The antimicrobial activity of ASF extracts from each solvent for selected bacteria in the oral cavity was examined using the disk diffusion method, and a clear zone was found only in the extracts that used ethyl acetate as a solvent. This finding suggests that ASF extracts differ depending on the solvent used for extraction and so does the antimicrobial activity. Kim et al.14) measured the MIC for the growth of S. mutans using the extracts obtained with distilled water and ethanol from natural herbal plants. Results showed that the extracts that used ethanol showed a higher level of antimicrobial activity. Park et al.15) extracted Sophora flavescens using three solvents (water, methanol, and ethanol) and compared the antimicrobial effect of the extracts on oral bacteria. Results showed that the extracts using methanol and ethanol solvents had an antimicrobial effect, and those using ethanol showed better antimicrobial effects. These findings suggest that the ASF extracts that used an ethyl acetate solvent have antimicrobial activity.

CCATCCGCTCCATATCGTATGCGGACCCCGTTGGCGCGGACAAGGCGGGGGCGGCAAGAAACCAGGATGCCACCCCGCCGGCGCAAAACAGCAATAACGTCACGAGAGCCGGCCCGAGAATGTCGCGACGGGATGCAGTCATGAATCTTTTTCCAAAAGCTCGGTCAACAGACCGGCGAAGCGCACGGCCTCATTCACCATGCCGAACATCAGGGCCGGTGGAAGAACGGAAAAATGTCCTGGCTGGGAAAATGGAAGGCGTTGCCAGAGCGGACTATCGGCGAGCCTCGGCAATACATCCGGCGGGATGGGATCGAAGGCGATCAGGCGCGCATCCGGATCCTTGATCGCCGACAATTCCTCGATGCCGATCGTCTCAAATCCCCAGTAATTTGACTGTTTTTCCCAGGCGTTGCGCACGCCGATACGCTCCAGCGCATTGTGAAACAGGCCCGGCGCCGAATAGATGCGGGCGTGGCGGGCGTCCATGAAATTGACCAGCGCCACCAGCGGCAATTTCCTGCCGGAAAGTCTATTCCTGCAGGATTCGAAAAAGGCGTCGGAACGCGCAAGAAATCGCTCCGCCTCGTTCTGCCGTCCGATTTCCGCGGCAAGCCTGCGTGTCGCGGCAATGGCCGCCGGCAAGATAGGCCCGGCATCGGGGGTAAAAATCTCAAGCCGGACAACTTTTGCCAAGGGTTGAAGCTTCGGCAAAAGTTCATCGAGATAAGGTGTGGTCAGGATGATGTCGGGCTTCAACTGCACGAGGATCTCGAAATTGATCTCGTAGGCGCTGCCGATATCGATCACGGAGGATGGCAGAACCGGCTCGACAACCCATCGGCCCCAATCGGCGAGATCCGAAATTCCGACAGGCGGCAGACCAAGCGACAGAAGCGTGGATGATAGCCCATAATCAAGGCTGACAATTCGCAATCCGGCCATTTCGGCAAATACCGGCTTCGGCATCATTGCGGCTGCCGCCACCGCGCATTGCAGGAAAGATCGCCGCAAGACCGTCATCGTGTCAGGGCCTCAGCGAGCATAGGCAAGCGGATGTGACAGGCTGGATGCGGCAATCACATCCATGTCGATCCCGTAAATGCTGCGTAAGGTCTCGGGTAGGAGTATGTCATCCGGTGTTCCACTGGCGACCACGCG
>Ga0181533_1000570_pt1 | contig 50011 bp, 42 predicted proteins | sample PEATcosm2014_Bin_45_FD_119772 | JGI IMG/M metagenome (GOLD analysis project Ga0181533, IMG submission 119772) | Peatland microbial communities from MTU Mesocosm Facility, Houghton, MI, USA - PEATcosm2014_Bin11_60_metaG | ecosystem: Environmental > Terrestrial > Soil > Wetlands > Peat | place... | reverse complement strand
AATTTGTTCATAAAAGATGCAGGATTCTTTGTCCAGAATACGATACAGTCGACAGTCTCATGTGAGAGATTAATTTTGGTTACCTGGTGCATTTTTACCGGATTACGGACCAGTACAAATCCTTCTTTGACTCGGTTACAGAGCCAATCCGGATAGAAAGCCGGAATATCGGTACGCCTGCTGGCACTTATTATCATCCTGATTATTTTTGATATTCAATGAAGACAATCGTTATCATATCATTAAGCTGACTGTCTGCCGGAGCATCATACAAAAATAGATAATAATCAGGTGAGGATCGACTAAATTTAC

This study was able to confirm that the MIC of the ASF extracts that used an ethyl acetate solvent was 32 mg/ml. This finding was consistent with that of Jung et al.16), reporting that the zone of S. mutans inhibition starts from the Opuntia humifusa fruit extract concentration of 50 mg/ml. It also suggests that ASF extracts had a better antimicrobial effect and the MIC of ASF extracts with antimicrobial activity was lower than that of O. humifusa fruit extracts.

This study also confirmed that the MBC of the ASF extracts that used an ethyl acetate solvent was 64 mg/ml. Shin et al.17) measured the viable cell count of Candida albicans over time based on the Rubus coreanus extract concentration. Results showed that at the extract concentration of 60 mg/ml, bacterial growth was inhibited more than 30% immediately after the extracts were added, and R. coreanus showed a strong growth inhibitory effect of more than 90% 24 hours later. This finding is consistent with the results of the present study, reporting that the MBC of ASF extracts was 64 mg/ml.